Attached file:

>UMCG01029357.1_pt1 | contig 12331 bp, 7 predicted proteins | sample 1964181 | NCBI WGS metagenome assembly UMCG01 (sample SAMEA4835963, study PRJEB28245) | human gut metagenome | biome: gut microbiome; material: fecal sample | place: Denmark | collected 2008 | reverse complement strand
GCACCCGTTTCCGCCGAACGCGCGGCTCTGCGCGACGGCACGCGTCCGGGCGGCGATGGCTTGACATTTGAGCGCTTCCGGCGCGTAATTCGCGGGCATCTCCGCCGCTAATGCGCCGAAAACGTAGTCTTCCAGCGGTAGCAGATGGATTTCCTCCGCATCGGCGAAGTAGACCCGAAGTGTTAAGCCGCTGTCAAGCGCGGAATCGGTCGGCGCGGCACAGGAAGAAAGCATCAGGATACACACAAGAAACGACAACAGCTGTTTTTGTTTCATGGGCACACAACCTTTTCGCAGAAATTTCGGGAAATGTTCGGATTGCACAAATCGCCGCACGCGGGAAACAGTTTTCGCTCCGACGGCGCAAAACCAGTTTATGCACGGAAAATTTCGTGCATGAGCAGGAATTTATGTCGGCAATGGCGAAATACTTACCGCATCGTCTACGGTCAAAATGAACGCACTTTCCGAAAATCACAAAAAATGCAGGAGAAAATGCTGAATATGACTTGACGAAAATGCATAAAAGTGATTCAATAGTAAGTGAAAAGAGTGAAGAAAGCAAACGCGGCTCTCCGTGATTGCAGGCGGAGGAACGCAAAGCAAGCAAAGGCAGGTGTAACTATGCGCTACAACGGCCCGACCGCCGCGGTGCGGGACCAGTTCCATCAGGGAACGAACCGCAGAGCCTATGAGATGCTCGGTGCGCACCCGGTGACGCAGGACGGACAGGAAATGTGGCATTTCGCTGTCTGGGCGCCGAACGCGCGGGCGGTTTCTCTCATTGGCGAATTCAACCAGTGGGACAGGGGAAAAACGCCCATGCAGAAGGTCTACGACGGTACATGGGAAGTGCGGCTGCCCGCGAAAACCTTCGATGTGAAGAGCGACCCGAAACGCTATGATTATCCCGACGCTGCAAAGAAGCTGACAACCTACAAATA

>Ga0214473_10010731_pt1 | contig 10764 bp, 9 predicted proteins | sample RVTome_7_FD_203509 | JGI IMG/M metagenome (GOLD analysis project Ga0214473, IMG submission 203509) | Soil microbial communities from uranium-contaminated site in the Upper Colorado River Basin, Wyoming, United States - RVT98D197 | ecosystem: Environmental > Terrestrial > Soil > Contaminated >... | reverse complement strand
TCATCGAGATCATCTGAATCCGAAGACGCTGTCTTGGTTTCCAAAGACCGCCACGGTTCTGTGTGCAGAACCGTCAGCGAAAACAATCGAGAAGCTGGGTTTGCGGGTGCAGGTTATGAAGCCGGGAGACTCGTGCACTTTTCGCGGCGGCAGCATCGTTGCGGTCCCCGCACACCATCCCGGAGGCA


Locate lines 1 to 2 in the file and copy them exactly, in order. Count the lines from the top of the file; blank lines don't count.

>UMCG01029357.1_pt1 | contig 12331 bp, 7 predicted proteins | sample 1964181 | NCBI WGS metagenome assembly UMCG01 (sample SAMEA4835963, study PRJEB28245) | human gut metagenome | biome: gut microbiome; material: fecal sample | place: Denmark | collected 2008 | reverse complement strand
GCACCCGTTTCCGCCGAACGCGCGGCTCTGCGCGACGGCACGCGTCCGGGCGGCGATGGCTTGACATTTGAGCGCTTCCGGCGCGTAATTCGCGGGCATCTCCGCCGCTAATGCGCCGAAAACGTAGTCTTCCAGCGGTAGCAGATGGATTTCCTCCGCATCGGCGAAGTAGACCCGAAGTGTTAAGCCGCTGTCAAGCGCGGAATCGGTCGGCGCGGCACAGGAAGAAAGCATCAGGATACACACAAGAAACGACAACAGCTGTTTTTGTTTCATGGGCACACAACCTTTTCGCAGAAATTTCGGGAAATGTTCGGATTGCACAAATCGCCGCACGCGGGAAACAGTTTTCGCTCCGACGGCGCAAAACCAGTTTATGCACGGAAAATTTCGTGCATGAGCAGGAATTTATGTCGGCAATGGCGAAATACTTACCGCATCGTCTACGGTCAAAATGAACGCACTTTCCGAAAATCACAAAAAATGCAGGAGAAAATGCTGAATATGACTTGACGAAAATGCATAAAAGTGATTCAATAGTAAGTGAAAAGAGTGAAGAAAGCAAACGCGGCTCTCCGTGATTGCAGGCGGAGGAACGCAAAGCAAGCAAAGGCAGGTGTAACTATGCGCTACAACGGCCCGACCGCCGCGGTGCGGGACCAGTTCCATCAGGGAACGAACCGCAGAGCCTATGAGATGCTCGGTGCGCACCCGGTGACGCAGGACGGACAGGAAATGTGGCATTTCGCTGTCTGGGCGCCGAACGCGCGGGCGGTTTCTCTCATTGGCGAATTCAACCAGTGGGACAGGGGAAAAACGCCCATGCAGAAGGTCTACGACGGTACATGGGAAGTGCGGCTGCCCGCGAAAACCTTCGATGTGAAGAGCGACCCGAAACGCTATGATTATCCCGACGCTGCAAAGAAGCTGACAACCTACAAATA